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Don’t hide behind the TCF shield

26 November 2018 Jonathan Faurie
Muvhango Lukhaimane

Muvhango Lukhaimane

One of the biggest debates that has been present in the retirement savings industry for many years is that causal events charges are high and are detrimental to the public who want to move jobs and by default retirement funds.

It was once again an issue that the Pension Funds Adjudicator had to deal with during its 2017/18 reporting period. In this case, it was a fund that quoted Treating Customer Fairly (TCF) principles as the reason behind a causal event charge. 

The basics

While the complaint was dismissed, Muvhango Lukhaimane – the PFA – said causal event charges were obscure and mitigated against TCF principles because they could not be translated into value for members. 

Ms J Du Toit (the complainant) complained about the quantum of the causal event charges imposed on her retirement annuity policy when she decided to transfer her fund value to another investment product. The complainant applied for and was admitted to membership of Central Retirement Annuity Fund (first respondent). 

The policy commenced on 1 March 1995 with a contractual maturity date of 1 March 2028. The policy was subject to an initial monthly contribution of R80,81 subject to an annual increase of 10% on the plan anniversary. 

The policy was subsequently converted to a newer generation plan and the monthly contributions increased to R1 000, subject to annual increase at inflation rate. On 23 February 2017, the complainant requested a quotation to transfer the proceeds of her retirement annuity policy to Allan Gray Retirement Annuity Fund. 

She was provided with a quotation which reflected that an early termination charge of R41 193,96 (11,82% of fund value) would be levied. 

Major gripes

The complainant contended that her fund value was drastically reduced due to high administration/termination fees. She was dissatisfied with the fact that the early termination charge was levied when she decided to transfer her funds to a cheaper administrator.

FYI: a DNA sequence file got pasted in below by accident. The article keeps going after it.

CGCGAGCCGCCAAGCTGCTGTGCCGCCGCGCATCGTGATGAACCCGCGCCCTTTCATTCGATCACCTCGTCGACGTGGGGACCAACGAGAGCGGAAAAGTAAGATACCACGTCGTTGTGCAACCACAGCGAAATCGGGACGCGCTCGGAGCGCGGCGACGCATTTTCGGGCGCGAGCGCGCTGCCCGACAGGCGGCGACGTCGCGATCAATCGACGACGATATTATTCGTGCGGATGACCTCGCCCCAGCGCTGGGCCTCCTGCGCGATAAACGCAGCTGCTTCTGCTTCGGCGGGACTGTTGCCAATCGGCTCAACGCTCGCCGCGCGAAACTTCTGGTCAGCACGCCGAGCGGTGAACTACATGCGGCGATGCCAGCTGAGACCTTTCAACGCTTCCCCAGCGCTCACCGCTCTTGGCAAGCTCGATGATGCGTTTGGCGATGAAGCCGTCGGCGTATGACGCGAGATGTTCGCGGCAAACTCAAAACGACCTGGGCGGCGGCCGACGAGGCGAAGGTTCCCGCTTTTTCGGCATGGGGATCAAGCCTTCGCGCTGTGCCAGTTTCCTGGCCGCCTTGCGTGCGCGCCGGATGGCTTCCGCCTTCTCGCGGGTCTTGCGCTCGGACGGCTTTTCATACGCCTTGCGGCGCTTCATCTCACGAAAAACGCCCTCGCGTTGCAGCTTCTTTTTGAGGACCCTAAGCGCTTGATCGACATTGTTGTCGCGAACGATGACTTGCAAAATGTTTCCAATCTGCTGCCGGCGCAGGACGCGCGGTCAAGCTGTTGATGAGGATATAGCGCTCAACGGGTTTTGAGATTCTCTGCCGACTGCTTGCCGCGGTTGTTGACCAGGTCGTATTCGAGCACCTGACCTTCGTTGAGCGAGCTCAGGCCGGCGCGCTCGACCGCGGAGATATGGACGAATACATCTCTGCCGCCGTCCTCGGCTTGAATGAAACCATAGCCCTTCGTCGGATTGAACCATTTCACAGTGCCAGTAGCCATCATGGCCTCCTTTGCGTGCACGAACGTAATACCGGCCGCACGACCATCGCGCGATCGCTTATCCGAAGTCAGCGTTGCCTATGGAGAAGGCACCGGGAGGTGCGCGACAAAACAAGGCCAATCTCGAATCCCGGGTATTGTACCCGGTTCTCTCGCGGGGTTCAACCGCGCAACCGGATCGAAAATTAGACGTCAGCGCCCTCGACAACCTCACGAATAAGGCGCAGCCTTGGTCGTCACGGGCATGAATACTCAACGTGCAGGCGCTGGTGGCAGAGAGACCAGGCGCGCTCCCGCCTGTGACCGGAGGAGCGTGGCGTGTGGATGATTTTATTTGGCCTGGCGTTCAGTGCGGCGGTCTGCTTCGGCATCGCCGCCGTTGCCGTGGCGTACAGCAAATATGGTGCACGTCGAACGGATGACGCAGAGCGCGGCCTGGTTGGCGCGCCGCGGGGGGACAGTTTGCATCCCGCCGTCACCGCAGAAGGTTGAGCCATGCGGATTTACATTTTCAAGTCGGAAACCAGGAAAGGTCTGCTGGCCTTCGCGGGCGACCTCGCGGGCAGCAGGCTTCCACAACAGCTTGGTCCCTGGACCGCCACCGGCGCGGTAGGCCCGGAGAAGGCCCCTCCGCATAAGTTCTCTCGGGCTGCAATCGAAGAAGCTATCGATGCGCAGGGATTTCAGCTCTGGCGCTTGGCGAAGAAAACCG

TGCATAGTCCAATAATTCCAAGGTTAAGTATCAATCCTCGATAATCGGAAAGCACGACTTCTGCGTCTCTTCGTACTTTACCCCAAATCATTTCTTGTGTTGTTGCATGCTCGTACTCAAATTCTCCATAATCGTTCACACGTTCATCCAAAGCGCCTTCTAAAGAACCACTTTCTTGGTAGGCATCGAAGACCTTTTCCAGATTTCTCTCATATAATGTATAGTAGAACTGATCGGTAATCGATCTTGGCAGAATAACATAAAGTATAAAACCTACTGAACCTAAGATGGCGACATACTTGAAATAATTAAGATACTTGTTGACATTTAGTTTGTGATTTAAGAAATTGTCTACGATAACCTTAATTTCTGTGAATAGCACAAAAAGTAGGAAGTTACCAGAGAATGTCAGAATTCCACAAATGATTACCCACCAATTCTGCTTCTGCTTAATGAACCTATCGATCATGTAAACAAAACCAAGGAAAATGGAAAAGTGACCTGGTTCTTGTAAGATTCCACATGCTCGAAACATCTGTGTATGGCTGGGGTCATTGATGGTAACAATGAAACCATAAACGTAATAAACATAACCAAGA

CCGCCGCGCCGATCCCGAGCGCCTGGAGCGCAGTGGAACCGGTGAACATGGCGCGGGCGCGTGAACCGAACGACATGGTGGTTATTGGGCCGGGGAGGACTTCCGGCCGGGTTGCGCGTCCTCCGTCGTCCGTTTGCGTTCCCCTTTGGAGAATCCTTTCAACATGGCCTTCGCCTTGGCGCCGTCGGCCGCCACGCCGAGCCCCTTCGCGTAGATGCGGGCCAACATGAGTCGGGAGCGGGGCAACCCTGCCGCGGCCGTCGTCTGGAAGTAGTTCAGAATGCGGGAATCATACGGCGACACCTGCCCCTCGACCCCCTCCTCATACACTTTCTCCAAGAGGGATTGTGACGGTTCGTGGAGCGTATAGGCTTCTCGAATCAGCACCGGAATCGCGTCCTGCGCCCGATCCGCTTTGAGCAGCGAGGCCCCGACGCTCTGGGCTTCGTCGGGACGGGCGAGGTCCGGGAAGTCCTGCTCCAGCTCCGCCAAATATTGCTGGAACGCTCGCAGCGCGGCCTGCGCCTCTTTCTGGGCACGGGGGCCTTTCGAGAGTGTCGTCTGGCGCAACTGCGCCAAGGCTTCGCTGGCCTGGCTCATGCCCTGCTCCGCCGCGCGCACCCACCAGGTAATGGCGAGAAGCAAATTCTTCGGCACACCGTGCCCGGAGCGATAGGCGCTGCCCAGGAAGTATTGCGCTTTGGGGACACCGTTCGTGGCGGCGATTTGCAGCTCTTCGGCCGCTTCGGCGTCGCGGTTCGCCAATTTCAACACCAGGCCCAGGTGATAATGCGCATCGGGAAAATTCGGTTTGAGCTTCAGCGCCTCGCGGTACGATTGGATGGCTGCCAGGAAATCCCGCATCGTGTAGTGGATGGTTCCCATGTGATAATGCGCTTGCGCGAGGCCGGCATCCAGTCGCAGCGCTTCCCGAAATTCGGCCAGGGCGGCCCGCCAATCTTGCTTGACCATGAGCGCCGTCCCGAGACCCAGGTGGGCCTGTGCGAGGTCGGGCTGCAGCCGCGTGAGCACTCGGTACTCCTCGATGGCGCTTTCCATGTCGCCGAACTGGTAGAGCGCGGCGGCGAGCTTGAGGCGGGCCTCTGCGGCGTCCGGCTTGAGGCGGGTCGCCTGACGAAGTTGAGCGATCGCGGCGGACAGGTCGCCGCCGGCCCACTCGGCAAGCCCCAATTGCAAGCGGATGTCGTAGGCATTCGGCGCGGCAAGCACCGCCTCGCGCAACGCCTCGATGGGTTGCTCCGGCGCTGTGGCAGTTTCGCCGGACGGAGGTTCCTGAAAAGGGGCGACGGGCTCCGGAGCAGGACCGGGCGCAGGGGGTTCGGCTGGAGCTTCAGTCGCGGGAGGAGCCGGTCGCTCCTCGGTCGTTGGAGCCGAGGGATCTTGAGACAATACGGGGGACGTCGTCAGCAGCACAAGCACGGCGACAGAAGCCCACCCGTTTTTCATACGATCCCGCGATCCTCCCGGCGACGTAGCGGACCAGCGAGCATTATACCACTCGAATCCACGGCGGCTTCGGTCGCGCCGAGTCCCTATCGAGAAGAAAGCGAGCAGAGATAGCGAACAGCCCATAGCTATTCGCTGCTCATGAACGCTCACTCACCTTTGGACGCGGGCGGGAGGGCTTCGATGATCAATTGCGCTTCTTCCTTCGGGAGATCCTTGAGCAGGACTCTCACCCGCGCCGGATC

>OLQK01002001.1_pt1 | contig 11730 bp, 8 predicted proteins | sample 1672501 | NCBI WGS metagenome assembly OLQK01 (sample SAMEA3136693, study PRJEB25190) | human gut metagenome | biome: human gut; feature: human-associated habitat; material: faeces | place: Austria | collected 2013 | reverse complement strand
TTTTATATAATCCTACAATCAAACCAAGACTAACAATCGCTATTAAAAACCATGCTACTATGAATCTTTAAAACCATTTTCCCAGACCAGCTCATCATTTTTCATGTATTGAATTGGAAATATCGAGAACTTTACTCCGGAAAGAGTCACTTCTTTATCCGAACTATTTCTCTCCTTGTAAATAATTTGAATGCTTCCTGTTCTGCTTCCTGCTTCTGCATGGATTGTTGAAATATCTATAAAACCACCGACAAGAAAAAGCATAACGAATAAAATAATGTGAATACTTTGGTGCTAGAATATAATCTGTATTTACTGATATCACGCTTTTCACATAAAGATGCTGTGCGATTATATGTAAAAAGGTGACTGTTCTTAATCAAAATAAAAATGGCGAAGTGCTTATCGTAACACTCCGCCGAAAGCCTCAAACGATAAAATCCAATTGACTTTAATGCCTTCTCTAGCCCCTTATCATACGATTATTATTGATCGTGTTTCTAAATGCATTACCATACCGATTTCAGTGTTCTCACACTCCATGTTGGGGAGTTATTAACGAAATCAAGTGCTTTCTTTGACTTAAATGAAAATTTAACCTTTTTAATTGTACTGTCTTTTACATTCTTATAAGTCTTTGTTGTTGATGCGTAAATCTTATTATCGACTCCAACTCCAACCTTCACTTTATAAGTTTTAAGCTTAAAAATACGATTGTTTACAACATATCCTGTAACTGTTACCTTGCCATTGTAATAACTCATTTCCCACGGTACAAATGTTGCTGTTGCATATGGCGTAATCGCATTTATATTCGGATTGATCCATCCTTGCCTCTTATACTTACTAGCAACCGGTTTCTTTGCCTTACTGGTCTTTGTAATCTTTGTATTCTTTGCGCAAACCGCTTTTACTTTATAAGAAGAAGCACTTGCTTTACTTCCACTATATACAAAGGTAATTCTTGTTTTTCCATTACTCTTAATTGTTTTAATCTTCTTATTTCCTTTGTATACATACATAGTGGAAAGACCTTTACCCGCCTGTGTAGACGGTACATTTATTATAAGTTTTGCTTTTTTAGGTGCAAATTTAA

Lukhaimane pointed out that the complainant indicated that she should have the freedom of choice to move her funds to another fund that offers cheaper administration fees. She indicated she had lost interest on her investment and her funds were not growing due to high fees. Thus, she stated that she should be able to move her funds to another fund without penalties. 

The complainant submitted that it was not her problem if the second respondent (who was not named) paid commission upfront as she was not told that she was bound by the high fees. 

The second respondent submitted that as confirmed in the policy contract, it recovered alteration charges from a member’s fund value by cancelling units to the value of the fee when a member took when the plan charges were calculated, the second respondent assumed that the contractual contributions would be paid up to the end of the policy term. In the event that the premiums were stopped or the plan was discontinued, it would no longer be able to recover these costs from future charges. 

The second respondent also indicated that these charges were disclosed to the complainant in the product quotation which she accepted when she signed the application form. It submitted that the complainant stopped the payment of contributions prematurely and the policy became paid-up. 

The second respondent further submitted that it subscribed to TCF; further, it submitted that the complainant was appropriately informed before, during and after the time of contracting. 

Lukhaimane said the complainant was provided with quotations illustrating the charge that would be imposed in the event that she ceased payment of contributions or transferred her fund value to another fund prior to the contractual maturity date. 

Major intervention